“Many technical programs can only do so much remotely,” he said.
He said local industry, including some of the two dozen industries located just west of the Interstate 10 bridge, have been helpful, either through contributions or by working with the college to set up internship programs. Cheniere donated $100,000. Business and industry donated some $200,000 in all in gift cards for students and faculty members.
South Louisiana Community College in Lafayette donated $5,000 to its sister institution.
Plans for spring semester are for courses to start remotely Jan. 19 and resume on campus Feb. 1.
“We have a fast track (process technology) class that starts next week,” Aspinwell said, a program through which applicants can earn a degree in 16 weeks and seek jobs that start at more than $50,000 a year.
On campus Friday, students were registering for the spring semester even as workers were making repairs on the Sycamore Student Center. Most said they were eager to return. They’ll see demolition on campus — the Arts and Humanities Building is a total loss — alongside other buildings being restored.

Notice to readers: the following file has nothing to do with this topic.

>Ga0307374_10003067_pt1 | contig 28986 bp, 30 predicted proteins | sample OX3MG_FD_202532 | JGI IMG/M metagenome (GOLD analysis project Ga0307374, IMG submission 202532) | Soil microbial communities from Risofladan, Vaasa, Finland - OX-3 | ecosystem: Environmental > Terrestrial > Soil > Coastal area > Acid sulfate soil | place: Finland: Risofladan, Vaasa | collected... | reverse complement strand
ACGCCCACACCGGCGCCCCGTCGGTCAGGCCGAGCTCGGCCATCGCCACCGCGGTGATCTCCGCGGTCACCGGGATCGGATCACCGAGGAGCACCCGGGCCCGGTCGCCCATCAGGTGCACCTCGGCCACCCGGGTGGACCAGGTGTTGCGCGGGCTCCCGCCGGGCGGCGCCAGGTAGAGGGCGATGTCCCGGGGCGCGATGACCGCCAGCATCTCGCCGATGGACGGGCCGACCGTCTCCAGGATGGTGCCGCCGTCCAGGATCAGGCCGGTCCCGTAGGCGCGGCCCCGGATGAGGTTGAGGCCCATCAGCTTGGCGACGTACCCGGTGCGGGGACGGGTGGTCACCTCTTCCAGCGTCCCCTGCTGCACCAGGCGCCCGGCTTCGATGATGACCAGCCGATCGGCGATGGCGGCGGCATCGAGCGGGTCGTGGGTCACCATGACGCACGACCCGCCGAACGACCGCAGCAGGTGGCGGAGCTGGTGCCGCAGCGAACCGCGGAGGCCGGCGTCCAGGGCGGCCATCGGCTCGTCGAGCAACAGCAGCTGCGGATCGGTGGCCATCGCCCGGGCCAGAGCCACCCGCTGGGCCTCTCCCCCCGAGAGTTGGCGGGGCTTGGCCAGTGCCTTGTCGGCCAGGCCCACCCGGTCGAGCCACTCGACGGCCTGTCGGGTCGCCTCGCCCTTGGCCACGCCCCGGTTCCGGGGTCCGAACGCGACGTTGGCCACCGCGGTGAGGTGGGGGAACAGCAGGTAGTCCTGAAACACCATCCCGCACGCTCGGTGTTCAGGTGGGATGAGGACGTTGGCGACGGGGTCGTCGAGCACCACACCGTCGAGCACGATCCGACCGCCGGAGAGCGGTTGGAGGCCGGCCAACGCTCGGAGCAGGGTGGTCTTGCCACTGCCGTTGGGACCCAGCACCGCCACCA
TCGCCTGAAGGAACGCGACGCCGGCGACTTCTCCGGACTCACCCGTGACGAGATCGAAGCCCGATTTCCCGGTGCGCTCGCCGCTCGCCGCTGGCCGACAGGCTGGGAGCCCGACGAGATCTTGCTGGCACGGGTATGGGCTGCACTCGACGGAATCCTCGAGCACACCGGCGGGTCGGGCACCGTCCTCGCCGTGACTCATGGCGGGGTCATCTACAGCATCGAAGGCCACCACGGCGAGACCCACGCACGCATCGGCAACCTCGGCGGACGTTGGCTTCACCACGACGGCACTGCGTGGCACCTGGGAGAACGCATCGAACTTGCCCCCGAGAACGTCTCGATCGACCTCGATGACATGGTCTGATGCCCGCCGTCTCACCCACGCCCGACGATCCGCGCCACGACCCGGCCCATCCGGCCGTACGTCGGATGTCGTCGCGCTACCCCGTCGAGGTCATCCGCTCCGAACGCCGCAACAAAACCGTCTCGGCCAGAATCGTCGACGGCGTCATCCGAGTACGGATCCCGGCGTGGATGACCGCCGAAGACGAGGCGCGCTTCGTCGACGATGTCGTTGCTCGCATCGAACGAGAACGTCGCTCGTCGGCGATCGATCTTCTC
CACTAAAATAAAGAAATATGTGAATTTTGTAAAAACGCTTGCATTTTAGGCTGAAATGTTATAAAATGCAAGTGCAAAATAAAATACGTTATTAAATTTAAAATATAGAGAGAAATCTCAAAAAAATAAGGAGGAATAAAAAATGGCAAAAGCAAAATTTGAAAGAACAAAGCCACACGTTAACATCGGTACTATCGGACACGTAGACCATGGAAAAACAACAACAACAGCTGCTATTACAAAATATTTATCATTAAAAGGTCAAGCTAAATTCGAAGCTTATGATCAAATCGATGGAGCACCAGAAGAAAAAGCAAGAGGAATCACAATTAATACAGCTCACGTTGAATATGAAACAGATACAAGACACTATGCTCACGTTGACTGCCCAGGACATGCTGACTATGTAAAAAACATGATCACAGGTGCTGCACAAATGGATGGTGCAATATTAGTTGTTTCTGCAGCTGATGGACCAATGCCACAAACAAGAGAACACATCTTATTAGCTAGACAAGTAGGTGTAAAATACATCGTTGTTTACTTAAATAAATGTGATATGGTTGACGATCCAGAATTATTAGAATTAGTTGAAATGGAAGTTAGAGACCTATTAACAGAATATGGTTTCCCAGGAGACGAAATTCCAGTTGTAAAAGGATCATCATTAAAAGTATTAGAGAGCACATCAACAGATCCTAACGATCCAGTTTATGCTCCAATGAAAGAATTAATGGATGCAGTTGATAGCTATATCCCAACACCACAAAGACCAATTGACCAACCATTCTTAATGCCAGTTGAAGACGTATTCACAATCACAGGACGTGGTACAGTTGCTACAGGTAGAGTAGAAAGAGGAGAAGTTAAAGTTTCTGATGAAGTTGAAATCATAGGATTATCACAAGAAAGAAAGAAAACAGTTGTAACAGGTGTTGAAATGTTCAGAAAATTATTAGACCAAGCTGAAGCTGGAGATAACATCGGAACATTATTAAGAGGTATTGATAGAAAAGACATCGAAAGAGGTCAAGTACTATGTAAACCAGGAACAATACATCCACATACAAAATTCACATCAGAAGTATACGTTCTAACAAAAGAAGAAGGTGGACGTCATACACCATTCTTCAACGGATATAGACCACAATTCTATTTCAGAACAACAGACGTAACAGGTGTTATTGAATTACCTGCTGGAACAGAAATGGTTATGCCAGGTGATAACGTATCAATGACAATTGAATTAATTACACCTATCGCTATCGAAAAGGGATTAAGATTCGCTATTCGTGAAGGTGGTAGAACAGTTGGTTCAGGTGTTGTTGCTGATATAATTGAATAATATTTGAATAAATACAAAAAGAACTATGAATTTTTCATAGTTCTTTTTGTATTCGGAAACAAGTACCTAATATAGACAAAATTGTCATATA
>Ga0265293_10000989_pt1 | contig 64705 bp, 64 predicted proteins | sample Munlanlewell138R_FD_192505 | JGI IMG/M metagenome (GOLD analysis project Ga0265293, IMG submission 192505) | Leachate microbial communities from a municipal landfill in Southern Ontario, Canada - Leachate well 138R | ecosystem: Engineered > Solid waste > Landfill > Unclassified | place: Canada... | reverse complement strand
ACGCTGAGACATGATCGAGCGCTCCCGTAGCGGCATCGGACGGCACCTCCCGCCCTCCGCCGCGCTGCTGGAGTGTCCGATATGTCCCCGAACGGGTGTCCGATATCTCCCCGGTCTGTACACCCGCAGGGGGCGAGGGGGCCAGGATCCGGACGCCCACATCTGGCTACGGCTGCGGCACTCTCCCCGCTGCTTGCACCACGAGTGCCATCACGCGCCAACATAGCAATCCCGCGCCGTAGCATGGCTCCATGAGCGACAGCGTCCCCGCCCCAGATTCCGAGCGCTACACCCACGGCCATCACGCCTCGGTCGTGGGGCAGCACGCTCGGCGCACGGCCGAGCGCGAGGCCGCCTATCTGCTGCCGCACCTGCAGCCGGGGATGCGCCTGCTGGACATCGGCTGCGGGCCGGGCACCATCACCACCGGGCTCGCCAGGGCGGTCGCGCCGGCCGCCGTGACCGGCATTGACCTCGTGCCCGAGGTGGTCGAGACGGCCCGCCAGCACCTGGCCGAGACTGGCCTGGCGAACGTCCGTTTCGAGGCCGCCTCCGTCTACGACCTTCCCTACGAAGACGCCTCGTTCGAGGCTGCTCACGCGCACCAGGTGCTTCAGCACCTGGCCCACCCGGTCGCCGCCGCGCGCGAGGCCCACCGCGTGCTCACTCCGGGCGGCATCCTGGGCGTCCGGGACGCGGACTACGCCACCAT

“It was different for everyone,” said Megan Thibodeaux, a freshman and graduate from Barbe High School in Lake Charles, of her first semester in college. “Everyone — my teachers — did their best.”
Now she’s hoping for something better. The process technology student said instructors did what they could with limited access to labs and machinery. She’s eager for more hands-on opportunities.
Seth Romeo of Hackberry, who had attended SOWELA as a STEM student in high school, was returning there for the spring semester. He said he is going to do basic studies at SOWELA, then transfer for computer science studies at McNeese State in Lake Charles.